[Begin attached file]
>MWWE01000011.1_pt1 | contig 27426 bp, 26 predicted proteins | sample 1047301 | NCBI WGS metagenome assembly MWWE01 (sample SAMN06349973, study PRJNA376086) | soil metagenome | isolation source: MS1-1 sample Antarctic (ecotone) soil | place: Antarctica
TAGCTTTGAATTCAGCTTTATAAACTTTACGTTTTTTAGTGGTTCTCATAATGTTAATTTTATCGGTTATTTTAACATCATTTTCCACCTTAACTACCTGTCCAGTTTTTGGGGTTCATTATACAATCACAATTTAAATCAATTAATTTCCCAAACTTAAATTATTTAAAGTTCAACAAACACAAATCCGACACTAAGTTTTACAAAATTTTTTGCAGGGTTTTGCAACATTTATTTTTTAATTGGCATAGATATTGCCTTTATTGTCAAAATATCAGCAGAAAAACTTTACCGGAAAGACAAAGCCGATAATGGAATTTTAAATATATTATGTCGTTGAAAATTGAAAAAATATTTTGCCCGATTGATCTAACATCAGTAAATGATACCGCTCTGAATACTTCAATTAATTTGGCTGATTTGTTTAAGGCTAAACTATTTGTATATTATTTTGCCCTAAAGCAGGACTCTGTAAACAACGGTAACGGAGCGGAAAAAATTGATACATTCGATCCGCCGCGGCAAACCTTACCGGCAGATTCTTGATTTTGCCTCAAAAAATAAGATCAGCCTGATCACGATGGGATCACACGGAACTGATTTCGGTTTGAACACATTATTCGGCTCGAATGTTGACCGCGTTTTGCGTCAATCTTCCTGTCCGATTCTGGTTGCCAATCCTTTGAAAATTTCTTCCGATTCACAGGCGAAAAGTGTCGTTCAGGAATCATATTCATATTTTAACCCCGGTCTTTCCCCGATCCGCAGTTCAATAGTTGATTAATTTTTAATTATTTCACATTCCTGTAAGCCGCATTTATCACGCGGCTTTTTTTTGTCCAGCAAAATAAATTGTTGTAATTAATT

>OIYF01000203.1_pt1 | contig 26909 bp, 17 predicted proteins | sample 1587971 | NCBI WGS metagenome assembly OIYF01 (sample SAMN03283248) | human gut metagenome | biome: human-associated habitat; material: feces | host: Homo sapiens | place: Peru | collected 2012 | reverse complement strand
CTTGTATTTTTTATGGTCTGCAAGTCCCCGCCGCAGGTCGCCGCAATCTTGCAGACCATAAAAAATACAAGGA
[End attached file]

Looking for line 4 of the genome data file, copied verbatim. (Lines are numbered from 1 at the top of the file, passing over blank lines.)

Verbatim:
CTTGTATTTTTTATGGTCTGCAAGTCCCCGCCGCAGGTCGCCGCAATCTTGCAGACCATAAAAAATACAAGGA